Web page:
Britain has lost one of its last World War II code breakers, credited with shortening the war by at least two years and saving millions of lives. Raymond "Jerry" Roberts—who died at 93 after a short illness—served as a German linguist and cryptographer at Britain's premier decryption establishment, Bletchley Park, in 1941 when he and three others were tasked with cracking Germany's "Tunny" code system. What the team eventually uncovered Roberts dubbed "gold dust": messages describing the movement of entire armies, including some signed by Adolf Hitler himself, the BBC reports.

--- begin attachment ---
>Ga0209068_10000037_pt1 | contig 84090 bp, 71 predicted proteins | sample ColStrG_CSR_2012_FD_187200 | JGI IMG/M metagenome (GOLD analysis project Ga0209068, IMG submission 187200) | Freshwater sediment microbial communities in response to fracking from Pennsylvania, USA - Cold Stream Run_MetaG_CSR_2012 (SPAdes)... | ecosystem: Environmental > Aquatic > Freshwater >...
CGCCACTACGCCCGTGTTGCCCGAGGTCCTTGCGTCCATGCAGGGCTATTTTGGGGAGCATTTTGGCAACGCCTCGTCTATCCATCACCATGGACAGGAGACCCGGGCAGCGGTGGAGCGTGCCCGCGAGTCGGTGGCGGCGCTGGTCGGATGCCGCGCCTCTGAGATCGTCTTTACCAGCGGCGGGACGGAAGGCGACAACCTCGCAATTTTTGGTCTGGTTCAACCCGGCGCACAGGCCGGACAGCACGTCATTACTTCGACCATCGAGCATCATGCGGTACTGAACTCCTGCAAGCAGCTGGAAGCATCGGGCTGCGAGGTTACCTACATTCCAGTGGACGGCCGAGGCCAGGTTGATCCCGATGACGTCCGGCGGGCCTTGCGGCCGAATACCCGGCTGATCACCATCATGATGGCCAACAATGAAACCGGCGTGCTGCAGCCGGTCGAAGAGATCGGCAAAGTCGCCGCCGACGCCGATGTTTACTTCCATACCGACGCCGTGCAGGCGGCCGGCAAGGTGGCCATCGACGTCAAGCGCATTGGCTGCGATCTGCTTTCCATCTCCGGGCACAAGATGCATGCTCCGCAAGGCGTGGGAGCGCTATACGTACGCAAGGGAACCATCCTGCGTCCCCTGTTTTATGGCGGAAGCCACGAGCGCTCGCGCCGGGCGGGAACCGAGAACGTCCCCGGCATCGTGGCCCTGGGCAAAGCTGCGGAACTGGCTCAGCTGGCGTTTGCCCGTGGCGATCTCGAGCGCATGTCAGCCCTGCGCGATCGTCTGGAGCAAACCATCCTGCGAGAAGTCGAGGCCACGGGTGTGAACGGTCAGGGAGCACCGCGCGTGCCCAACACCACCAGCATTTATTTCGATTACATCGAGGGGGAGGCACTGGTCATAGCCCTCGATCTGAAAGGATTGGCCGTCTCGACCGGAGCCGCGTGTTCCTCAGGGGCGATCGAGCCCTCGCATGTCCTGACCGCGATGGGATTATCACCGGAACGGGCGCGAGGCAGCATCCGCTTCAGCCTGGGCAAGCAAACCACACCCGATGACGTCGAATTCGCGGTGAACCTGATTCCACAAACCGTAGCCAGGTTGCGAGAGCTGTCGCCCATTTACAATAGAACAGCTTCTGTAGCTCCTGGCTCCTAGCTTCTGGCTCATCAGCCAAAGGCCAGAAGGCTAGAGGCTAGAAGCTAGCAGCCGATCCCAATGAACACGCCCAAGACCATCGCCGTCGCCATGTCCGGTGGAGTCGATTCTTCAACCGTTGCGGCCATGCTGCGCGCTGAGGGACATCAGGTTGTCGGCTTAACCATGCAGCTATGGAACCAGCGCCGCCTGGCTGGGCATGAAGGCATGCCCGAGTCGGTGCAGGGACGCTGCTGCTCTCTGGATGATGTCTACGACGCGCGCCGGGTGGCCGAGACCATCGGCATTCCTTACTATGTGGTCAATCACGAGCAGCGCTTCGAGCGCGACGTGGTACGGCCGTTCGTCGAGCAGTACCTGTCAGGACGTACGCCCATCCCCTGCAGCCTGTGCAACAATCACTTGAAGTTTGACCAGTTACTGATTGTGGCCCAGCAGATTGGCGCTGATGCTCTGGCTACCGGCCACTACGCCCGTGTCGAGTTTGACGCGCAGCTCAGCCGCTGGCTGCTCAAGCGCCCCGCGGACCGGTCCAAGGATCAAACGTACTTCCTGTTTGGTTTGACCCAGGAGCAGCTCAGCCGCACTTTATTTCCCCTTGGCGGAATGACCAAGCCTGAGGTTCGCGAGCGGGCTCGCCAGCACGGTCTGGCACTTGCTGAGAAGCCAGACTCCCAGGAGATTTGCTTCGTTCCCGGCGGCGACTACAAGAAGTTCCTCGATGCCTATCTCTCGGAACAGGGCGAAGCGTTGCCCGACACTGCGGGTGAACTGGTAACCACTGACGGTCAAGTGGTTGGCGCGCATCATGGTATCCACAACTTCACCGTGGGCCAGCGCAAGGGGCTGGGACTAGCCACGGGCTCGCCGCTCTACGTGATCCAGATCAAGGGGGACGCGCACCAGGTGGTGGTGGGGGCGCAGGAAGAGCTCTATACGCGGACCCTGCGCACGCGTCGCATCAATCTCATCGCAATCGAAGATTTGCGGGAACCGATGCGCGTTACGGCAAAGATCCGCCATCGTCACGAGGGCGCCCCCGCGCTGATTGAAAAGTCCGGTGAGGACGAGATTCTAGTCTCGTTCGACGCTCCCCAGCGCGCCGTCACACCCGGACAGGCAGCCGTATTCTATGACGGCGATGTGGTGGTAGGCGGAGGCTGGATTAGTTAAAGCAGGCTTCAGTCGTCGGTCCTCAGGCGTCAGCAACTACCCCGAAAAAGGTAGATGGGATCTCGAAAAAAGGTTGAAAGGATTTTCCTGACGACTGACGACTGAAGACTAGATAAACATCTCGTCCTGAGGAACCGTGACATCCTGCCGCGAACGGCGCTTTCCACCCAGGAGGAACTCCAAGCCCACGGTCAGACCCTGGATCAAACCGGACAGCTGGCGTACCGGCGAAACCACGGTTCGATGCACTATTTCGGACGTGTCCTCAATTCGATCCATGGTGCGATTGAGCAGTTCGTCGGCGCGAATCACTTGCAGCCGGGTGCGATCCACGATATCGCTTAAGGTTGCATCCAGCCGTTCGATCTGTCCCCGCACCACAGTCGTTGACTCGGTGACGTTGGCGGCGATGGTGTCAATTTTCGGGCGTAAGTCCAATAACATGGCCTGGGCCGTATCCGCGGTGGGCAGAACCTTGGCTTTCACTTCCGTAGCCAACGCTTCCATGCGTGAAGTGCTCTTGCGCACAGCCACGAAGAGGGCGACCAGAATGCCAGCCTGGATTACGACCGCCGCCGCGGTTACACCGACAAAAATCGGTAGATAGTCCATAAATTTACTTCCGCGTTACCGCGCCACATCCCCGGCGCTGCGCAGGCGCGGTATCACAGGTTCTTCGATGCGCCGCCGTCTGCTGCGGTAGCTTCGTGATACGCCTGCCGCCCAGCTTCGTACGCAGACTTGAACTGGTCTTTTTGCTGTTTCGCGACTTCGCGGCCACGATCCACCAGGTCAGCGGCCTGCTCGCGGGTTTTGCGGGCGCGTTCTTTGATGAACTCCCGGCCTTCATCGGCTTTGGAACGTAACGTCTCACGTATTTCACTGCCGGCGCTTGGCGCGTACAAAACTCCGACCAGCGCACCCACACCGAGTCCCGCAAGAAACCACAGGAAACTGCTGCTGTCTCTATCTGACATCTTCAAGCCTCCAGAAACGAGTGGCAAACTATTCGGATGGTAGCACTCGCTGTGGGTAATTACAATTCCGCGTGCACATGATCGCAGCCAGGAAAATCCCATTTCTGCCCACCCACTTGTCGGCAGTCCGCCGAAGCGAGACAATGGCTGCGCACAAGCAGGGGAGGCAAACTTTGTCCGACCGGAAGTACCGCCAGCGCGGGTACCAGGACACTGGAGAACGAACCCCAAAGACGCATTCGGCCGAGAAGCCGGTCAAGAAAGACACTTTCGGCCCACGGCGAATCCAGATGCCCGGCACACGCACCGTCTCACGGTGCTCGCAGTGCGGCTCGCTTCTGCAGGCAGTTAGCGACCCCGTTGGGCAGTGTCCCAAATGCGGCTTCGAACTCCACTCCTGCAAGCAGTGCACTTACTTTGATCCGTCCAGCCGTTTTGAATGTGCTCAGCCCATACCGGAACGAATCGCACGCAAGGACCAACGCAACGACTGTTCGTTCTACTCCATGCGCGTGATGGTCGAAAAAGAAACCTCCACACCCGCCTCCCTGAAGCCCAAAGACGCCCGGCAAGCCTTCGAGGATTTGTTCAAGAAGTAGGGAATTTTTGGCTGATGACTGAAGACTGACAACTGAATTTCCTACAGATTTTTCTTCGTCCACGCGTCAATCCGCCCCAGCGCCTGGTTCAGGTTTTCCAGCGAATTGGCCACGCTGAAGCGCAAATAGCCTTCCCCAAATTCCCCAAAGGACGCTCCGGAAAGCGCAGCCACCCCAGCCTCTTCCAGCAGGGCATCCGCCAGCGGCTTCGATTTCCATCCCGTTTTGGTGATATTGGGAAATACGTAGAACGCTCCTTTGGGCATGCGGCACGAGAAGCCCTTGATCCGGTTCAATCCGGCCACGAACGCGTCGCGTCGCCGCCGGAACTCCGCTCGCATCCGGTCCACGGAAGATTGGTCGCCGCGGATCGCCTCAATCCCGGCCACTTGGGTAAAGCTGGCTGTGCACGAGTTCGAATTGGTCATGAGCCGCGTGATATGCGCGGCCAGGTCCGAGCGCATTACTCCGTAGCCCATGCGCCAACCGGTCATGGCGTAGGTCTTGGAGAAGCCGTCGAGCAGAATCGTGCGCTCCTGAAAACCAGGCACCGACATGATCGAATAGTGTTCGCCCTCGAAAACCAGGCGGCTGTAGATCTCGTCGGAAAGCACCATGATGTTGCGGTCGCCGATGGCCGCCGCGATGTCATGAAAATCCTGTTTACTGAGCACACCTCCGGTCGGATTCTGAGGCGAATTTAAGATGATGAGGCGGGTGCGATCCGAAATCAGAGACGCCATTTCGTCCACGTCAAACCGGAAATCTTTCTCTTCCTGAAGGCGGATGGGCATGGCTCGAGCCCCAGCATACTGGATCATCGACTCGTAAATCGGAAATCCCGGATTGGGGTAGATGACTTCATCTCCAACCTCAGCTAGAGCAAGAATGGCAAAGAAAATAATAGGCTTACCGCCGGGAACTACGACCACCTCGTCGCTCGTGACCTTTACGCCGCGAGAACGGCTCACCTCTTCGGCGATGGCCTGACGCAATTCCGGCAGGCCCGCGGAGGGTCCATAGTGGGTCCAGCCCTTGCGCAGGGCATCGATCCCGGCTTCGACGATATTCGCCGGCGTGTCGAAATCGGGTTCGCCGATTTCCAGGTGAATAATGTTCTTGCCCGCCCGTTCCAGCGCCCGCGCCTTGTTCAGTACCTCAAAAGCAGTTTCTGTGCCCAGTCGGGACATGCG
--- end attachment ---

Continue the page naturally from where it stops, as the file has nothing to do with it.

"We were breaking 90% of the German traffic through '41 to '45," Roberts once said. "We worked for three years on Tunny material and were breaking—at a conservative estimate —just under 64,000 top-line messages." After the war, Roberts spent two years at the War Crimes Investigation Unit, then 50 years in marketing and research. In his later years, he became a tireless advocate for those who had served the war effort in secret and for his code-breaking colleagues. He was "lovely" and "absolutely charming," a Bletchley Park rep told the Telegraph. "He did not want to blow his own trumpet but to have the work of his colleagues recognized."